Traveling from England to Tampa General Hospital for a medical procedure may seem extreme. But for 81-year Patricia Bartlett, it was the only option, after finding out she had atrial fibrillation earlier this year.
- Bartlett one of 800 involved in worldwide clinical trial
- Study involves advanced version of ablation
- Cardiologist reports Bartlett's heart currently shows normal rhythm
In England, Bartlett said her doctor only offered blood thinners.
“I was in a wheelchair,” Bartlett said. “I couldn’t do things around the house.”
But her and her husband have a home in Tampa, where they spend part of the year. Bartlett’s family decided to set her up with an appointment at Tampa General Hospital, where it was determined she was a good candidate for a new clinical trial.
The study involves an advanced version of ablation, one that also targets scar tissue. Bartlett underwent the procedure three months ago, and flew back over this week for a follow-up appointment.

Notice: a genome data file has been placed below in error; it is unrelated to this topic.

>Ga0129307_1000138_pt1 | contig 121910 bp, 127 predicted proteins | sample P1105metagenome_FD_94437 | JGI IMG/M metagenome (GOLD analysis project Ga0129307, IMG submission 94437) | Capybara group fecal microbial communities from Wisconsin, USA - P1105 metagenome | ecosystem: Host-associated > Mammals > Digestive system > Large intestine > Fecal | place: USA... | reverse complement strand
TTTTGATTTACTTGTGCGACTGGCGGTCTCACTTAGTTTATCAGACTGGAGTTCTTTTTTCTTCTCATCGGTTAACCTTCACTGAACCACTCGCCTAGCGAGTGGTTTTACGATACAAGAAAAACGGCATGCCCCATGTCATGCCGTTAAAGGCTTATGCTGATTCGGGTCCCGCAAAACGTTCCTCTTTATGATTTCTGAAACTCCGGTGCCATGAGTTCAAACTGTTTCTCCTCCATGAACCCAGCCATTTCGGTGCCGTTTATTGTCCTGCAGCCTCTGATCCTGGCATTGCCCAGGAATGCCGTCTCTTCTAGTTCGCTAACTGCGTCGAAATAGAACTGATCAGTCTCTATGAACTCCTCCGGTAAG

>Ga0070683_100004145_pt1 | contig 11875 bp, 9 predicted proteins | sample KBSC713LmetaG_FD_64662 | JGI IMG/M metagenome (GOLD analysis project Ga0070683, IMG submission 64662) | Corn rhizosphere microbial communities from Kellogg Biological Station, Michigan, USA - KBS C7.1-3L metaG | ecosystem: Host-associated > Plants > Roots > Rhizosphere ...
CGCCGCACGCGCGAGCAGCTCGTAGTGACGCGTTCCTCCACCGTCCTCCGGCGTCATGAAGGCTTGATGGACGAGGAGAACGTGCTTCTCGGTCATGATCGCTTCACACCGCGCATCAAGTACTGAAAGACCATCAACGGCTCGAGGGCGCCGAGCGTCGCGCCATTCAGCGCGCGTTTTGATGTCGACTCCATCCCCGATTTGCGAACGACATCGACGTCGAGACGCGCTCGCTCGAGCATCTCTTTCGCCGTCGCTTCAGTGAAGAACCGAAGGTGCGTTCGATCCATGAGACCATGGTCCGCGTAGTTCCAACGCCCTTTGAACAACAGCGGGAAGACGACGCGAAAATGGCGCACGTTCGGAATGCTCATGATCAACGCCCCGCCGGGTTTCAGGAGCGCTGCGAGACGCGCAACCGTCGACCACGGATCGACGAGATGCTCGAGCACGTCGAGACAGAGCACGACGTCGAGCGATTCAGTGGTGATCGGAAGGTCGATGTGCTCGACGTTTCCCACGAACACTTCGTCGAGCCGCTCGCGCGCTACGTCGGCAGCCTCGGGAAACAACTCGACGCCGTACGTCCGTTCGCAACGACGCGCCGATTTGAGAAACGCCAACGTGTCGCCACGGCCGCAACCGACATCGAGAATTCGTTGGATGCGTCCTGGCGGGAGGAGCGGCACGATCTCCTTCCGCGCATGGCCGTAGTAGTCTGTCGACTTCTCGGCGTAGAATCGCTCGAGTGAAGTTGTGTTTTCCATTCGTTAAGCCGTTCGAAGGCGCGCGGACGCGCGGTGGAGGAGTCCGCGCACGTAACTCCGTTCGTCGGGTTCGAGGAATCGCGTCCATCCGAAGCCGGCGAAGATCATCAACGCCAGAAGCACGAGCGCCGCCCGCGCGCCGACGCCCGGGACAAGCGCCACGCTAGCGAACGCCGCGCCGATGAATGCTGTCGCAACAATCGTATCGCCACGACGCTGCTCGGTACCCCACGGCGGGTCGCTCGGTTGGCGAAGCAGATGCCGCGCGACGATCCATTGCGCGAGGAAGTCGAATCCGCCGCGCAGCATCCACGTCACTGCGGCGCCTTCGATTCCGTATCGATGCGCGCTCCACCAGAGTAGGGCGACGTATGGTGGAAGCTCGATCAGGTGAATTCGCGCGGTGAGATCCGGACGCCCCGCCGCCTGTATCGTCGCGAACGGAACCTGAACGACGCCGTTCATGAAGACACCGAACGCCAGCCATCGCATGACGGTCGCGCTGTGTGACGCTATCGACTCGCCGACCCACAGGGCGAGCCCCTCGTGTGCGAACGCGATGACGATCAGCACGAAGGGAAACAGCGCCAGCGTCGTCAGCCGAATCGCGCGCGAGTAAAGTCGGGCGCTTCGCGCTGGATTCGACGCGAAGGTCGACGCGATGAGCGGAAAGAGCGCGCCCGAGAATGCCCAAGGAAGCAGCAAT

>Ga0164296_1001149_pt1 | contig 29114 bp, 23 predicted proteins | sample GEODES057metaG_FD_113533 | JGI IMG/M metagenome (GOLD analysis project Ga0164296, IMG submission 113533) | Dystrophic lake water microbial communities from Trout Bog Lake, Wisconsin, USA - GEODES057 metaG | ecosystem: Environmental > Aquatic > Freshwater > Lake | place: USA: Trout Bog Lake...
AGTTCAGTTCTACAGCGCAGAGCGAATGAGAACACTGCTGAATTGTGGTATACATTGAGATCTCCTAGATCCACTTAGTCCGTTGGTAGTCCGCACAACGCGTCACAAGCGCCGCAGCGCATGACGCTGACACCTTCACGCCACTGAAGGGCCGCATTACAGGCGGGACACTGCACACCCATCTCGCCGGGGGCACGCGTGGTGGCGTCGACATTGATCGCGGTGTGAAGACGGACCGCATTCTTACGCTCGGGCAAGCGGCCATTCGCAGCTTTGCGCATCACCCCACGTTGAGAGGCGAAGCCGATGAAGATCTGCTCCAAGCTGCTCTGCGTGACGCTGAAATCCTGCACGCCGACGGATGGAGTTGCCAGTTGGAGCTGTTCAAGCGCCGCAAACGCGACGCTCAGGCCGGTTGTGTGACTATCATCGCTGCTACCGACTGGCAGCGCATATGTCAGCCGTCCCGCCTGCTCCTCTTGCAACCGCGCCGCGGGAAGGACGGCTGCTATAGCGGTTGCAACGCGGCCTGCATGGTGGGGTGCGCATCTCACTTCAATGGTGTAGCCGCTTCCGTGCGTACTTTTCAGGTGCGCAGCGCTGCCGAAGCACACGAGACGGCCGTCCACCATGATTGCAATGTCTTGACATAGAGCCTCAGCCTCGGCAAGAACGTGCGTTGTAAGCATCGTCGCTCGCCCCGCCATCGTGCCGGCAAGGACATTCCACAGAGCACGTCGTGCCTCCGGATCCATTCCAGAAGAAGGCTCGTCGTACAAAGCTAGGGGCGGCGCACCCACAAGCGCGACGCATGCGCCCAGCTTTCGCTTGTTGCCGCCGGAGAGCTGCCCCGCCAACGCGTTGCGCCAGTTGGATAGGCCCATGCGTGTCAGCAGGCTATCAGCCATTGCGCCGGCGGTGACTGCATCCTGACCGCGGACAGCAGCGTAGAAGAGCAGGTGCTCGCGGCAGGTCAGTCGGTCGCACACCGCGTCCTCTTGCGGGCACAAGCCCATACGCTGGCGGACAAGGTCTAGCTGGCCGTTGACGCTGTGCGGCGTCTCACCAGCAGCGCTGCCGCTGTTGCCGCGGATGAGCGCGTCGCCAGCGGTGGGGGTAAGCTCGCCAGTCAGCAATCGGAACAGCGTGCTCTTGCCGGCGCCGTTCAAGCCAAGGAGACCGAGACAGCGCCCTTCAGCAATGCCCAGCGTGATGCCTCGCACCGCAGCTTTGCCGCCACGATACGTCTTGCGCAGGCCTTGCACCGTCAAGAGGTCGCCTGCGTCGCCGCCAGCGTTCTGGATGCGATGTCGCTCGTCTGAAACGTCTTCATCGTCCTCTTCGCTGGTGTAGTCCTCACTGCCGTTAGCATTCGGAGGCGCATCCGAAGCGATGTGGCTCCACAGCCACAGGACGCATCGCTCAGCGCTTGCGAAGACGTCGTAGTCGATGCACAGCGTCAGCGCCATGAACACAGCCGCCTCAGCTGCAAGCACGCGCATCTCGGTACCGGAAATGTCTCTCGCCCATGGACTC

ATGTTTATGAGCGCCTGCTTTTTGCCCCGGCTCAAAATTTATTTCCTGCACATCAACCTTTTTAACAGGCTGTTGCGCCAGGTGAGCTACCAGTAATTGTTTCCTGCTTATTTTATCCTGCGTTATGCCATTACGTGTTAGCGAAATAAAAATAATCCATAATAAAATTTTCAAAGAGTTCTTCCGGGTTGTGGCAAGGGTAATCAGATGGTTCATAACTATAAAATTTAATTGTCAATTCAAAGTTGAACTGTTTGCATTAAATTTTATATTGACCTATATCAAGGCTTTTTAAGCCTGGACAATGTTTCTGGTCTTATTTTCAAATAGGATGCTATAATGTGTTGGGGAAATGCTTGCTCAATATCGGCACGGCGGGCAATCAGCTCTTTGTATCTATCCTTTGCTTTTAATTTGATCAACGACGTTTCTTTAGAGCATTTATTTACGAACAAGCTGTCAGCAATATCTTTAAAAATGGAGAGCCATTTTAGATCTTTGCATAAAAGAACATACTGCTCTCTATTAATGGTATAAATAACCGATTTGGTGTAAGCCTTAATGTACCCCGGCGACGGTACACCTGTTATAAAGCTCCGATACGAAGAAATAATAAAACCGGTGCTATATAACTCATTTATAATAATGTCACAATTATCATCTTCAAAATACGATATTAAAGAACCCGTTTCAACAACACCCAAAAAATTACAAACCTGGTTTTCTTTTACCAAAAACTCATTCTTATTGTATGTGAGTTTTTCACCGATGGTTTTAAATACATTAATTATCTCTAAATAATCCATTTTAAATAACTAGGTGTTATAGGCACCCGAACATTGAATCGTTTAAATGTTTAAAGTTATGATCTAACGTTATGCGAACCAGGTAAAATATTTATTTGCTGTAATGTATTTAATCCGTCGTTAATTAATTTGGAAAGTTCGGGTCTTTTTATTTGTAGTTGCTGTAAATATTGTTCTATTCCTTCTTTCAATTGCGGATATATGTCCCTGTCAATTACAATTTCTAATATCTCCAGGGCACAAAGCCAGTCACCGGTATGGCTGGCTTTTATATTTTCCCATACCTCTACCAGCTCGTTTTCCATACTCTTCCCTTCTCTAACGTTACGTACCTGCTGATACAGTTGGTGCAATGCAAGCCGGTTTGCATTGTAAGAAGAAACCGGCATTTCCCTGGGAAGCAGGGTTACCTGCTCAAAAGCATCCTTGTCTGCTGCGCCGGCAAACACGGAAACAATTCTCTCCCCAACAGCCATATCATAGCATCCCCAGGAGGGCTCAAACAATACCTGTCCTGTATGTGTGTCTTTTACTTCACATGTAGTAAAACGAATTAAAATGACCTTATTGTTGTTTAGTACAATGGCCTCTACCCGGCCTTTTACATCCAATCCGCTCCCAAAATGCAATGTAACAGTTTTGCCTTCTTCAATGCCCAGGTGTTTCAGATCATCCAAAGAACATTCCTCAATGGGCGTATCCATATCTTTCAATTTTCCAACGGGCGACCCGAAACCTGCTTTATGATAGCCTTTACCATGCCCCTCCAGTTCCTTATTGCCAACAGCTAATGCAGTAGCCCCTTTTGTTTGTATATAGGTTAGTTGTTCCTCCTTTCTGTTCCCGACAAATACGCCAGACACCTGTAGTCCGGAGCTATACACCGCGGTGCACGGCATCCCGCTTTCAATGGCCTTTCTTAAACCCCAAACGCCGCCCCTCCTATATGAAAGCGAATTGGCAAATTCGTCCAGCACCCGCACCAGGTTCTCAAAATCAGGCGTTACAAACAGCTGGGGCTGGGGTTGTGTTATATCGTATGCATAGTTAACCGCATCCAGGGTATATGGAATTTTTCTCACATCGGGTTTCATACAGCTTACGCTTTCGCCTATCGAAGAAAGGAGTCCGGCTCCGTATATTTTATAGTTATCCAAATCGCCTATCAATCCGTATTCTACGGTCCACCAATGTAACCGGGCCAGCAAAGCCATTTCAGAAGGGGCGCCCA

Her cardiologist, Dr. Bengt Herweg, showed us the results of one of Bartlett’s follow-up tests.
“It shows her heart to be in a completely normal rhythm," said Dr. Herweg. "This is an entirely normal electrocardiogram."
The clean bill of health, Herweg said, is a sign the trial is moving in the right direction.
“This is extremely important for mankind and for the treatment of atrial fibrillation,” Dr. Herweg said.
Bartlett is the first of 800 people to be involved in the worldwide trial.
“It’s great. No more shortness of breath,” Bartlett said. “I feel like a different person.”
Bartlett will travel back to the United States for her next follow-up appointment in three months.